Category Archives: NetApp

netapp fas3020 filer time skew issue…

problem: linux servers using nfs shares on a fas3020 filer create files that are not immediately timestamped and end up with creation times which are in the future when they are finally given a time stamp.

so here are the details of this issue (with some real-time output from our filer) that dogged us for about a month while we worked the issue in an attempt to resolve it.  our fas3020 filer, which serves up nfs shares to linux (rhel5) servers would not allow the proper time stamps to be placed on newly created files.  for some reason the times were always placed on the files after more than 60 seconds – until the time stamp was placed on the file it would simply show a month/year combination.  the output looked identical to what you see here:

[root]:[1193]> touch x  

(we would create a file named “x”)

[root]:[1194]> date 

(we would run the date command to see what the current system time was – even though it is in my bash shell prompt…just making sure!)

Mon Apr 13 14:30:40 EDT 2009
[root]:[1196] > ls -lai --full-time 

(we would then run the ls command using the –full-time option, which turned out to be a pretty cool option for seeing the time stamp on a file)

total 24
64 drwxrwxrwx   5 root     root     4096 2009-04-13 14:31:18.800445000 -0400 .
2 drwxr-xr-x  27 root     root     4096 2009-03-27 08:31:37.000000000 -0400 ..
101 drwxr-xr-x   4 root     root     4096 20 09-03-27 09:20:03.072649000 -0400 BACKUPS
67 drwxrwxrwx  13 root     root     4096 2009-04-13 12:00:19.162472000 -0400 .snapshot
7881111 drwxrwxrwx   3 sanadmin sanadmin 4096 2009-04-02 09:38:39.717613000 -0400 UPGRADES
7881116 -rw-r--r--   1 root     root        0 2009-04-13 14:31:18.801444000 -0400 x 

(as you can see here, the file “x” which was actually created at 14:30 is actually time stamped in the future at 14:31:18 and not at the time it was created!)

a quick aside, and i would like to give full credit to the original author (or at least the individual who was kind enough to post up this information), of a perl command that will do much the same thing as the –full-time option to ls (but clearly not as short and sweet) is:

perl-e’@d=localtime((stat(shift[9])printf”%02d-%02d-%04d%02d:%02d:%02d\n”,$d[3],$d[4]+1,$d[5]+1900,$d[2],$d[1],$d[0]‘<file name>

we were able to replicate this issue at will and noticed that the time was always in the future and always over 60 seconds.  we contacted our netapp se who indicated that since we were running ontap that we should take the opportunity to upgrade to ontap and this will also rule out some sort of code bug.  during the upgrade process while we were waiting for cf takeover command to complete, we were lucky enough to catch the following output as it scrolled across the screen:

nas1> Tue Jun  9 17:06:09 UTC [nas1: kern.timed.toolarge:warning]: server ‘’
reports the date is Tue Jun  9 17:05:01 UTC 2009 (appliance is fast by 68.806 seconds).
The date offset is too large to change automatically (timed.max_skew: 60.000 seconds).
If the date reported by the date server is correct, set the filer date using the ‘date’ command.

at this point, we knew we had solved the issue.  upon logging into both of our filer heads, we immediately noticed that our options setting timed.max_skew was, in fact, set to 60 seconds.  here is what the output for this setting looks like when you are logged on to the filer at the command prompt and type the command “options” (which lists out all your option settings):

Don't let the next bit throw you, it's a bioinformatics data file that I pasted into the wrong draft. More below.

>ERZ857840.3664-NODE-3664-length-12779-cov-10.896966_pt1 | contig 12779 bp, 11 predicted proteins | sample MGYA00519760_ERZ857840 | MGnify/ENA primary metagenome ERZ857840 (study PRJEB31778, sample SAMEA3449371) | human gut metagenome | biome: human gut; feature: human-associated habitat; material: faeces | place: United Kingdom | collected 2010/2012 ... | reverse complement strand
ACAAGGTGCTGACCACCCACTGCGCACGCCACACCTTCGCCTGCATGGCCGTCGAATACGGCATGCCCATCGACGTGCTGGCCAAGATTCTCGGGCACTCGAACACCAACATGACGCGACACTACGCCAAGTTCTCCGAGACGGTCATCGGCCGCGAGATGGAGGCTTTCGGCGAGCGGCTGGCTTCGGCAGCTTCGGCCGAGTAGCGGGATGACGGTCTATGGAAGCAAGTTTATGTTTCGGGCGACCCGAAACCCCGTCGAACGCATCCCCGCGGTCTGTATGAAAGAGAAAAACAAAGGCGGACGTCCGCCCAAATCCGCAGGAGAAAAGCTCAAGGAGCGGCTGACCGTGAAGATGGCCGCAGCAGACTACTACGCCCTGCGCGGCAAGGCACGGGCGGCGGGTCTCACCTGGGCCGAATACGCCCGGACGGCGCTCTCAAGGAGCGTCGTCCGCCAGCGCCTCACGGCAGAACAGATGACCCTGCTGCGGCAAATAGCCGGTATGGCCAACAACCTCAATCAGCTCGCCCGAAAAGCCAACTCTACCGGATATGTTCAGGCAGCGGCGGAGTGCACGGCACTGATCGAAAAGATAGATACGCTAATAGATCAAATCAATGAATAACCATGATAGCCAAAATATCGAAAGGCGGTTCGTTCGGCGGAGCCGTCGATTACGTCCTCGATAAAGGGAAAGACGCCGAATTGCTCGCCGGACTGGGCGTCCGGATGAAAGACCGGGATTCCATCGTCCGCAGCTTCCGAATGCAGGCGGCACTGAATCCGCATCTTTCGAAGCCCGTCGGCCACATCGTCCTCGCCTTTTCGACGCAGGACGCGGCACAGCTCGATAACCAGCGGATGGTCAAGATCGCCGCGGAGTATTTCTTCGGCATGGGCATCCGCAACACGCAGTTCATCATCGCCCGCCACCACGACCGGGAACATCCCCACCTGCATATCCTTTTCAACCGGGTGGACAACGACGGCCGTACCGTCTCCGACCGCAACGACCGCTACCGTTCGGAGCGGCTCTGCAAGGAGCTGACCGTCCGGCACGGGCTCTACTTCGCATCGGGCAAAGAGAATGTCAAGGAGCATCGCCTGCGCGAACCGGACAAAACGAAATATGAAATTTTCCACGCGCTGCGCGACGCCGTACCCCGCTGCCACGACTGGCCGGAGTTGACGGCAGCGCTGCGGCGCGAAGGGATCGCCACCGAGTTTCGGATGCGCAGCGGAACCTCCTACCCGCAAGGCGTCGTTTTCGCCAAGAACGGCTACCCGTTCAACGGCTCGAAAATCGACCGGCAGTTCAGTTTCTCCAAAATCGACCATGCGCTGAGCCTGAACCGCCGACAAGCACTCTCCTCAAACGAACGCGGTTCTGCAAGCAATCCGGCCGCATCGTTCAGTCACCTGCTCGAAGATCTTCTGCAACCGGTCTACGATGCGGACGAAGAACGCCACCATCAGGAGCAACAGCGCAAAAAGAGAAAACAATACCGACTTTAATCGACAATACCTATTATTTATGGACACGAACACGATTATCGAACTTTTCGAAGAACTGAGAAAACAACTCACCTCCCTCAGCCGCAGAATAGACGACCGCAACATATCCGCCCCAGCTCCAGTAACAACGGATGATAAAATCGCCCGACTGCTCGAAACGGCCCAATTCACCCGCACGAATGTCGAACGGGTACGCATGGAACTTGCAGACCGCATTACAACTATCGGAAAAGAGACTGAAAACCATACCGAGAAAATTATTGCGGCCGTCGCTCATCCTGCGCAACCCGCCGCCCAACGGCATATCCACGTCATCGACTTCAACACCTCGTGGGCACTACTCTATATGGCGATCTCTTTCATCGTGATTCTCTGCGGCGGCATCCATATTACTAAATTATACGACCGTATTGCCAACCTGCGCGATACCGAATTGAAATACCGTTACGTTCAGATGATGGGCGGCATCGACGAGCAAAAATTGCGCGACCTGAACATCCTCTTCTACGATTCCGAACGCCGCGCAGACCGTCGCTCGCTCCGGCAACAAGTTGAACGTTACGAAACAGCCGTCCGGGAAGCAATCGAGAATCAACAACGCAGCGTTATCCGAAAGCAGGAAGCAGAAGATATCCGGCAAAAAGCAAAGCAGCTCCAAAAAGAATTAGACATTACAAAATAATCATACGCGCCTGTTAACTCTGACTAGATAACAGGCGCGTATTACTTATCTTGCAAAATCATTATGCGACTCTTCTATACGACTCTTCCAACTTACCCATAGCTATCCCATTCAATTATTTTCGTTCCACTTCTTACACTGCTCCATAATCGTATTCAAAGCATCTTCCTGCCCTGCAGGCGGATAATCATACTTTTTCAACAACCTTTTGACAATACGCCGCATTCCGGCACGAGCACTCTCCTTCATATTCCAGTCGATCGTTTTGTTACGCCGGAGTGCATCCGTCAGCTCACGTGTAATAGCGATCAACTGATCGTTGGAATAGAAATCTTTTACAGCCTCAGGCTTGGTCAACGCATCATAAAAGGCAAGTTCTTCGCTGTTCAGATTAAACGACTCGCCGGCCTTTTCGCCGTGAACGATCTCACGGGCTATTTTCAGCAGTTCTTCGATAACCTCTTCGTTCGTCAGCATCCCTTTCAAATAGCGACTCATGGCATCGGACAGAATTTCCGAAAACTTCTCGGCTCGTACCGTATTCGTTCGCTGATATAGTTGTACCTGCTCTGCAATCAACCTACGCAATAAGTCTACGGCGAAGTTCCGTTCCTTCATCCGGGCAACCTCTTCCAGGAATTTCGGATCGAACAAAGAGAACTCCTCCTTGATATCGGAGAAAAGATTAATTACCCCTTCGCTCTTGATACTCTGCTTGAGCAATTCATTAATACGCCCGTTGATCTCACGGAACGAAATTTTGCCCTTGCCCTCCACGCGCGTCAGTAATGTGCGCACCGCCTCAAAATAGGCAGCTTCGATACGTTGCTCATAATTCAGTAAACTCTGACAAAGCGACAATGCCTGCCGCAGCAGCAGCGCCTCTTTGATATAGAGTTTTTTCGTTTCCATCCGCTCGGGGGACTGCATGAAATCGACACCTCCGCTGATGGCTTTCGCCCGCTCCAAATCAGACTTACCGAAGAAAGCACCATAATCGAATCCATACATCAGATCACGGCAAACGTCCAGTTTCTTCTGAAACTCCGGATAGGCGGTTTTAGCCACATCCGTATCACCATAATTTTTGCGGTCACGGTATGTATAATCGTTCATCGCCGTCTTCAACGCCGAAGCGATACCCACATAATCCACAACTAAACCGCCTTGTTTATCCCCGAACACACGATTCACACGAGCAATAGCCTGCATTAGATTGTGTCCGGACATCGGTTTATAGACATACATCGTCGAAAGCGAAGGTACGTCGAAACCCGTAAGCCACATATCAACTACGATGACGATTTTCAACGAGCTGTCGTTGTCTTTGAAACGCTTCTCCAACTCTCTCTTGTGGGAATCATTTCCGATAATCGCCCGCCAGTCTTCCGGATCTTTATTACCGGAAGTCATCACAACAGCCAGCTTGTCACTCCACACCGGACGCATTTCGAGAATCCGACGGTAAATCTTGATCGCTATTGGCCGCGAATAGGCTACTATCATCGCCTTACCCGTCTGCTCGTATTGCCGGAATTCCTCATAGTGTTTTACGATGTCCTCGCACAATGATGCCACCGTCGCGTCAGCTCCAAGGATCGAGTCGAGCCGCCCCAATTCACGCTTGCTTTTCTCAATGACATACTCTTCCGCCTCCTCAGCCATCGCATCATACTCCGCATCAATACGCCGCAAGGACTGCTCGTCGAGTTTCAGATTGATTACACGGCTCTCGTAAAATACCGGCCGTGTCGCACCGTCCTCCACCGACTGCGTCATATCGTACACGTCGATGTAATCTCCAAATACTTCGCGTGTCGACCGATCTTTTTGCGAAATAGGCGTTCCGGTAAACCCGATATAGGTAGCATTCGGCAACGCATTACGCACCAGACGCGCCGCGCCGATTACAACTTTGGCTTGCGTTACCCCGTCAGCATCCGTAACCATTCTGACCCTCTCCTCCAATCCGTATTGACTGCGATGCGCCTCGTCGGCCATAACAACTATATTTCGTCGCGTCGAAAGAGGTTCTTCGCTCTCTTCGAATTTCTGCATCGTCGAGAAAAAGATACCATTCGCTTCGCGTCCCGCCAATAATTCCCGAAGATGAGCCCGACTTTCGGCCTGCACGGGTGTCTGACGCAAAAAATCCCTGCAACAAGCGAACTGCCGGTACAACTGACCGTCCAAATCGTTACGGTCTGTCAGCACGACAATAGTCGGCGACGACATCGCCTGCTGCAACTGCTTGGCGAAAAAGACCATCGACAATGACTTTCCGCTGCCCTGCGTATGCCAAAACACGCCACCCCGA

timed.max_skew               1m         (same value in local+partner recommended)

it is also important, as the output displays, that you ensure that you have the same setting on the partner filer if you are in a dual-controller/failover configuration.  what this meant was that in the event that the filer head time strayed more than 60 seconds from the “official” ntp server time that the filer heads would simply not update their time.  in order to fix the issue, you can either run the date command on the filer or try what we attempted which was to simply change the timed.max_skew setting to 120 seconds.  both will work.  the command to make the change to the timed.max_skew setting so that it is set to 2 minutes is the following:

option timed.max_skew 120

now running the “options” command displays what you would expect:

timed.max_skew               2m         (same value in local+partner recommended)

after an hour (the setting we have for the filers to poll the ntp servers) the times were put back in sync and the issue of the time stamp being off has completely disappeared.  during the process a co-worker of mine ran across a post at the following web link:

netapp communities link to post

this post was done by a gentleman by the name of tim abbott and when we found it, we were excited that hopefully a fix/solution had been posted in response, but no such luck.  we posted up our output as well in the hopes that someone would chime in as well.  i have also posted a link to this page in response to the final post in that thread and who knows, maybe some day someone else will find this and look like a rock-star…

as to why or how the time initially got to be more than 60 seconds off, the only thing we can surmise is that when the system was initially installed we didn’t do the ntp setup right away and the date command which was run was off by 1 minute.  then, the system wasn’t used for at least 4 to 5 months and by the time one of our programmers found the problem and reported it to us – well, it was all a distant memory.